“As you can see in Figure 1…” may well be the most frequently made claim in science. Unlike claims involving data, statistics, models and algorithms, those relating to visualisations are rarely evaluated or verified. So how do data scientists understand visualisations’ effectiveness and expressiveness when they are developing these graphs, maps and networks?
Explaining the science
This project is using three user research methods to understand how people visualise data in terms of workflows comprised of ‘decision-making’, ‘making queries’ and ‘coding and making’ the visualisation. These methods operate at different scales and depths, and will produce a variety of views into the visualisation work of data scientists which will direct the design and development of visualisation solutions.
Designing effective visualisations goes far beyond selecting a graph, its scales and a ‘pretty’ style. Effective visualisations must negotiate sensitivities and interactions between visual elements (e.g. encodings, coordinate systems, guides, annotations), data (e.g. characteristics, transformations, partitions), and the discriminator function, which in this case is the perceptual and cognitive systems of humans. Despite their criticality, these methodological and design considerations are rarely surfaced, limiting the value extracted from visualisations. What does 'Figure 1' actually visualise?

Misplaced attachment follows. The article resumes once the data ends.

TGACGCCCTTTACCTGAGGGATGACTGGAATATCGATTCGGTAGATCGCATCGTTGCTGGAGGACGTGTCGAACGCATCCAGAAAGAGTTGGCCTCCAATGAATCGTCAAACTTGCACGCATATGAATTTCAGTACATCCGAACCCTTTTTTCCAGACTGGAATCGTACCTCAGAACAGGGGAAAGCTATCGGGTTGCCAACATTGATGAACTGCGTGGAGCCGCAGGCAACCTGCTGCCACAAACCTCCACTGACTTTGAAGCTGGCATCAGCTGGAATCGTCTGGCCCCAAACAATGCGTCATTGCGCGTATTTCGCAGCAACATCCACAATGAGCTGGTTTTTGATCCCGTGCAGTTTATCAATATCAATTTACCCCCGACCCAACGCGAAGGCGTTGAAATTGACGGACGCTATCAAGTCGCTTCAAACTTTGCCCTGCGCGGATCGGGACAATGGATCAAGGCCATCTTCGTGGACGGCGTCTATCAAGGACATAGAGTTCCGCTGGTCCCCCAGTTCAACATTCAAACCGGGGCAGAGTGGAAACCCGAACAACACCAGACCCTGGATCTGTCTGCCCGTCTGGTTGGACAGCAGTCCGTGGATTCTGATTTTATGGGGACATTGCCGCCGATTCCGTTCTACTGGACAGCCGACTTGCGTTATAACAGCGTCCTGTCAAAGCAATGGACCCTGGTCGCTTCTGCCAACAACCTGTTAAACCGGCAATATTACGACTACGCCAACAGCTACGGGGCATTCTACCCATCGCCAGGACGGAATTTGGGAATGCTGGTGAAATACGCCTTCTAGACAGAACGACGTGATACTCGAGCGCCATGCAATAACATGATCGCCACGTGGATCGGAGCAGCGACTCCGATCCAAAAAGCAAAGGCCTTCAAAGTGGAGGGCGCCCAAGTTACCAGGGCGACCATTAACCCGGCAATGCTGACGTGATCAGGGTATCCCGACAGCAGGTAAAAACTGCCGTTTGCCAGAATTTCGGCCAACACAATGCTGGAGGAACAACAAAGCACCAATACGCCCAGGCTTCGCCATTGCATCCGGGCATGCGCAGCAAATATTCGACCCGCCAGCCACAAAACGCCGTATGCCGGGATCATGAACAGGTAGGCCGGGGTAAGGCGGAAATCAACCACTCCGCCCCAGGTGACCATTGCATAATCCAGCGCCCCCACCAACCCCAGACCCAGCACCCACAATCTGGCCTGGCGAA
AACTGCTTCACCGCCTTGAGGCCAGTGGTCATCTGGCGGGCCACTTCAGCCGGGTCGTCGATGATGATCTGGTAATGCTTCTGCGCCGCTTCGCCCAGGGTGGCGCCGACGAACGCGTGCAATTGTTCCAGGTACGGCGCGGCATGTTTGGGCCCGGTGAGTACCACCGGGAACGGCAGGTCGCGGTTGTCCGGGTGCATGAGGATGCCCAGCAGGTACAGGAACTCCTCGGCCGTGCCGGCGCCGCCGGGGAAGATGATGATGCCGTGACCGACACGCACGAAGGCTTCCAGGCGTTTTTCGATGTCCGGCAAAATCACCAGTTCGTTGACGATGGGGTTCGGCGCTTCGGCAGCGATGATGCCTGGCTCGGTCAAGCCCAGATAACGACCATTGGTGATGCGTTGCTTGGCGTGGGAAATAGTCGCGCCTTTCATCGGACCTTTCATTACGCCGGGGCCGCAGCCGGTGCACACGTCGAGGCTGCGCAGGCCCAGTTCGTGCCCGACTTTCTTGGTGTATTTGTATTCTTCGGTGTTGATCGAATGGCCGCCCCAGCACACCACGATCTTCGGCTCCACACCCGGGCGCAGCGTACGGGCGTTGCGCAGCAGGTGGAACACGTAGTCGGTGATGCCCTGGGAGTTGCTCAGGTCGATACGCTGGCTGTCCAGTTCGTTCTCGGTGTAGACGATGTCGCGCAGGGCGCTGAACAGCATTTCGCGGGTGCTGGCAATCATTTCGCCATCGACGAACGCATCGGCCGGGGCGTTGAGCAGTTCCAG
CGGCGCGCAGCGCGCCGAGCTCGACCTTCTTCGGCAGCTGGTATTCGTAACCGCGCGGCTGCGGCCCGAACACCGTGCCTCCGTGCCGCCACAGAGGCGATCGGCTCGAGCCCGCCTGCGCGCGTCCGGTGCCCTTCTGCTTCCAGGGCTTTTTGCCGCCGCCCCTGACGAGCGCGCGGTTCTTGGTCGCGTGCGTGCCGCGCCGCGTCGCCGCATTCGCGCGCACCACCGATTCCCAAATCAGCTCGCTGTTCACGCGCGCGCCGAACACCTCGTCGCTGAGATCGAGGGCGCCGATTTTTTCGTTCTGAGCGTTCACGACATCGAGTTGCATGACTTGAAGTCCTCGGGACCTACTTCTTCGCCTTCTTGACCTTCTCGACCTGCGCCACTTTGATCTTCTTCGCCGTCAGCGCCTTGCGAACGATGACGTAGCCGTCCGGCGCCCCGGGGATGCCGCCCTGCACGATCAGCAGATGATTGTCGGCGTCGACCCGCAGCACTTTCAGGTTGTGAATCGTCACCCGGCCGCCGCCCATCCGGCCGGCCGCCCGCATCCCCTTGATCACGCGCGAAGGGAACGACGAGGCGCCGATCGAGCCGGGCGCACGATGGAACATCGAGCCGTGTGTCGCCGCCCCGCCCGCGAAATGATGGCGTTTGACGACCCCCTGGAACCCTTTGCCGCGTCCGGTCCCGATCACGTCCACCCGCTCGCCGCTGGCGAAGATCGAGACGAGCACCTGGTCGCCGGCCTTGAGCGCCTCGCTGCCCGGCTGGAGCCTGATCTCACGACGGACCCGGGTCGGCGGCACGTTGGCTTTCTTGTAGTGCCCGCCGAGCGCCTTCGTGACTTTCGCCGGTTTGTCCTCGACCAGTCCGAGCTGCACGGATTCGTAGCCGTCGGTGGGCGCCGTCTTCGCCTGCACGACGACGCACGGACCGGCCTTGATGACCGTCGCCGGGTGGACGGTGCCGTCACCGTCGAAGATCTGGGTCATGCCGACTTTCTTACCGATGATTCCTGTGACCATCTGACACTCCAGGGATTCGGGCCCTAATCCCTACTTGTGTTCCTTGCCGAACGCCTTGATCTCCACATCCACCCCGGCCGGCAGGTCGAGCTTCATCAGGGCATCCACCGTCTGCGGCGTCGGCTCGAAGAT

The project's end goal is to develop tools which enhance people’s capacity to visualise data, by letting them see what can and can’t be seen in the visualisation. The outcomes will be made available in R and Python which are used widely and intensively in data science. The goal is to further develop the substantial graphics functionality of these programming languages, into a greater capacity to visualise data and understand the properties of those visualisations.
Visualisation, formerly known as plotting data or creating maps, is an everyday activity in data science, having a pivotal role in exploratory data analyses, making sense of data and communicating information. Yet visualisation may be something we have received far less training in. As such, it is unlikely that one has scoured the visualisation literature to understand the impact of our design choices. By closing the epistemological and methodological distance between crucial visualisation concepts and the project team's work, the WAYS projects aims to help any data scientist.